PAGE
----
The English Reader: Or, Pieces in Prose and Poetry, Selected from the Best Writers. Designed to Assist Young Persons to Read with Propriety and Effect; to Improve Their Language and Sentiments; and to Inculcate Some of the Most Important Principles of Piety and Virtue. With a Few Preliminary Observations on the Principles of Good Reading
C. Spaulding, 1821 - 253 pages
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able action affections appear attention beauty blessing cause character common conduct consider continued course danger death desire earth enjoy equal evil fall father fear feel fortune give ground hand happiness heart heaven honor hope hour human interest kind king labors less light live look Lord mankind manner means mind nature never night objects observe once ourselves pain pass passions pause peace perfect person pleasing pleasure possession praise present principle proper Providence raise reading reason regard religion render rest rich rise scene seems sense short soon soul sound spirit spring stand suffer temper thee things thou thought tion true truth turn vice virtue voice whole wisdom wise wish young youth
Page 231 - Soon as the evening shades prevail, The moon takes up the wondrous tale, And nightly to the listening earth Repeats the story of her birth ; Whilst all the stars that round her burn, And all the planets in their turn, Confirm the tidings as they roll, And spread the truth from pole to pole.
Page 190 - ... sober livery all things clad; Silence accompanied; for beast and bird, They to their grassy couch, these to their nests Were slunk, all but .the wakeful nightingale; She all night long her amorous descant sung; Silence was...
Page 196 - A little learning is a dangerous thing ; Drink deep, or taste not the Pierian spring : There shallow draughts intoxicate the brain, And drinking largely sobers us again.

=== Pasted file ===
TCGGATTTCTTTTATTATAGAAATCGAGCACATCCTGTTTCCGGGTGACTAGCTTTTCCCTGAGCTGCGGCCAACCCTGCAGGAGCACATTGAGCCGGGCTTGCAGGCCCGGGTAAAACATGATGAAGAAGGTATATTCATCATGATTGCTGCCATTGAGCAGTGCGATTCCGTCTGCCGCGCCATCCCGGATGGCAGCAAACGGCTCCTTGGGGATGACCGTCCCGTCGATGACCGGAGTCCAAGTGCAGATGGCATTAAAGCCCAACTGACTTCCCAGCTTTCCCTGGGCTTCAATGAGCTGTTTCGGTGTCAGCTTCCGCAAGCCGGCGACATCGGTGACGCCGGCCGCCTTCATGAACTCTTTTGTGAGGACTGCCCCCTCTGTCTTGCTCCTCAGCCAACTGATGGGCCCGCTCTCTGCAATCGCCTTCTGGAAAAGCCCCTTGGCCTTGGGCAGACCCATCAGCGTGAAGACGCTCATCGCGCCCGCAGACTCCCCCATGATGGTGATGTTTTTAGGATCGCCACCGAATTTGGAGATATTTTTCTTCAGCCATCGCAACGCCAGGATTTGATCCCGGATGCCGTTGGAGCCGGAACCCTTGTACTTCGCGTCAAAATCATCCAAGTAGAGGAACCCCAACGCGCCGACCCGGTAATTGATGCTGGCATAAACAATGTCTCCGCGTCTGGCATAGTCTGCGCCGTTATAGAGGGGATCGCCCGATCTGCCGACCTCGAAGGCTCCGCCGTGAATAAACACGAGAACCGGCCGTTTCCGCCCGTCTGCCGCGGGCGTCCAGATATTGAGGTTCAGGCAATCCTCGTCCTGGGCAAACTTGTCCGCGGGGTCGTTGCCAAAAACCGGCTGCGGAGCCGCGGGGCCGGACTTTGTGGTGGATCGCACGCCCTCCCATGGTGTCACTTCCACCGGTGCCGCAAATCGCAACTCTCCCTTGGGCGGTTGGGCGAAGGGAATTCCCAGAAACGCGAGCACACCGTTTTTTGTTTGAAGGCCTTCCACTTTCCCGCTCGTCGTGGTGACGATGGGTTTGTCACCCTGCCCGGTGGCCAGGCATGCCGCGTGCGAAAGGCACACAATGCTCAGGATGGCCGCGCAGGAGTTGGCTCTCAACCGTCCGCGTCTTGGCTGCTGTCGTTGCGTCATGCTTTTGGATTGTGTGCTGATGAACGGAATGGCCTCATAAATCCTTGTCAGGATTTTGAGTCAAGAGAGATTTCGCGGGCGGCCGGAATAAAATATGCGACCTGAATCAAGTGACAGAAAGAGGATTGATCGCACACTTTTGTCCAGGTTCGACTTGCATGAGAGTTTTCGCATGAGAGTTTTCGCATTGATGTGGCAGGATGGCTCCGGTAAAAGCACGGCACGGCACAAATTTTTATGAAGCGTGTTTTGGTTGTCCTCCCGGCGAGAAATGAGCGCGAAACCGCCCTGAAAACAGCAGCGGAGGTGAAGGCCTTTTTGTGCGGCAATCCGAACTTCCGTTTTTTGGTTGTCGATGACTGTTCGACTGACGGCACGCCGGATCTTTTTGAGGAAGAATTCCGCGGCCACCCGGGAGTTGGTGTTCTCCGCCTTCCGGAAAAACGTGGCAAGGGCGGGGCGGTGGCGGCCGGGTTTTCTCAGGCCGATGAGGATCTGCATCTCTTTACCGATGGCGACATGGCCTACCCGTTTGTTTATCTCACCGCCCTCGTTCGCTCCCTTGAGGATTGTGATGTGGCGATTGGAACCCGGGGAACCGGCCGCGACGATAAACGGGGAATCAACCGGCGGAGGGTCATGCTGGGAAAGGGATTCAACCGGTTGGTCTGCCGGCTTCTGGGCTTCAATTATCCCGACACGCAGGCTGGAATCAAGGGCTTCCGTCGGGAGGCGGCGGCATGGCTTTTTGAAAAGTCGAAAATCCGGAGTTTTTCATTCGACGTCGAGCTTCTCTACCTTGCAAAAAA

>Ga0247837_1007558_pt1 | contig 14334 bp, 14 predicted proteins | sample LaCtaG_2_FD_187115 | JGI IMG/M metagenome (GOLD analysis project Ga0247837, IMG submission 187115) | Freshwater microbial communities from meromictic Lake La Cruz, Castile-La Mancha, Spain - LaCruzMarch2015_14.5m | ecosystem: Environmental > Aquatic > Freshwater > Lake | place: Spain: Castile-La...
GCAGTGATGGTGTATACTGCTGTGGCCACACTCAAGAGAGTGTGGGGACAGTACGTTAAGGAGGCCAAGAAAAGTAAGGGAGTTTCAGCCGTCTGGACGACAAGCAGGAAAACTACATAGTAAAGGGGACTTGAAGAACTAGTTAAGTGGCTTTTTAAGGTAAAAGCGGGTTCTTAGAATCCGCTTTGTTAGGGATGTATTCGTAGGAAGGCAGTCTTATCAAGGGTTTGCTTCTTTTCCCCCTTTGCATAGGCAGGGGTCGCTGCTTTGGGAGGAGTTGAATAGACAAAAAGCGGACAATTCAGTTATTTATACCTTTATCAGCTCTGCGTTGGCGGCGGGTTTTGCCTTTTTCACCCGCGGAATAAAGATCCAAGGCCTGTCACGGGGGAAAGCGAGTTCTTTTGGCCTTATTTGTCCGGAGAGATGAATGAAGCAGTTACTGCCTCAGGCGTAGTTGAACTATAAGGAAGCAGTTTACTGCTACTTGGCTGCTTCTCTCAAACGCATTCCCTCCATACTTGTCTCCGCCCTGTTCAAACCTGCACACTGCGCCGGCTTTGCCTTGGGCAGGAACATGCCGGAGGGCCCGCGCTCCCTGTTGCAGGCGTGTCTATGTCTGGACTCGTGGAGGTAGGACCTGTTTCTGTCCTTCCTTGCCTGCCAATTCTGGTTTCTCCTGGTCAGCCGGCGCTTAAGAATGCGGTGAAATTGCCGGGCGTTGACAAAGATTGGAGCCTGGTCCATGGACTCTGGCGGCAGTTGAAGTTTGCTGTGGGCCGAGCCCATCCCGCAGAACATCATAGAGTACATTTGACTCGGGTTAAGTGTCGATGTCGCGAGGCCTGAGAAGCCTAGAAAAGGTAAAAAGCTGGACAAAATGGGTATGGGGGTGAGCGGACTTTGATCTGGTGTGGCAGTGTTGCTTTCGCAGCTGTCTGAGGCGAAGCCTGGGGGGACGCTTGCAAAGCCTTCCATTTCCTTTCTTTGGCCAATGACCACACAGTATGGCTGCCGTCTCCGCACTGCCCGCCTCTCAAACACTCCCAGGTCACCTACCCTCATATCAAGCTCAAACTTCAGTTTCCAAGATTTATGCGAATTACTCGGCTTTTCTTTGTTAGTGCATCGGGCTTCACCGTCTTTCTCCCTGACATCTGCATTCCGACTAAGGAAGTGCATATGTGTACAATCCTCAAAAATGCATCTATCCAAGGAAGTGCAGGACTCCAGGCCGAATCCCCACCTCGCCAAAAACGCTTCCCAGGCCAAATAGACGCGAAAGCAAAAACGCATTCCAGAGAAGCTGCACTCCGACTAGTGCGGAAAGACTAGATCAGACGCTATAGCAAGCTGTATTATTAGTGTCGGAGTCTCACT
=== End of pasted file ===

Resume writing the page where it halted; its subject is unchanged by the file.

Page 230 - Lord my pasture shall prepare, And feed me with a shepherd's care ; His presence shall my wants supply, And guard me with a watchful eye ; My noon-day walks he shall attend, And all my midnight hours defend.
Page 205 - Slaves cannot breathe in England ; if their lungs Receive our air, that moment they are free ; They touch our country, and their shackles fall.
Page 113 - And now I stand, and am judged for the hope of the promise made of God unto our fathers; unto which promise our twelve tribes, instantly serving God day and night, hope to come; for which hope's sake, King Agrippa I am accused of the Jews.
Page 225 - Join voices, all ye living Souls; ye Birds, That singing up to Heaven gate ascend, Bear on your wings and in your notes his praise. Ye that in waters glide, and ye that walk » The earth, and stately tread, or lowly creep, Witness if I be silent, morn or even, To hill or valley, fountain, or fresh shade, Made vocal by my song, and taught his praise.
Page 250 - Great in the earth, as in the ethereal frame; Warms in the sun, refreshes in the breeze, Glows in the stars, and blossoms in the trees; Lives through all life, extends through all extent; Spreads undivided, operates unspent! Breathes in our soul, informs our mortal part, As full, as perfect, in a hair as heart...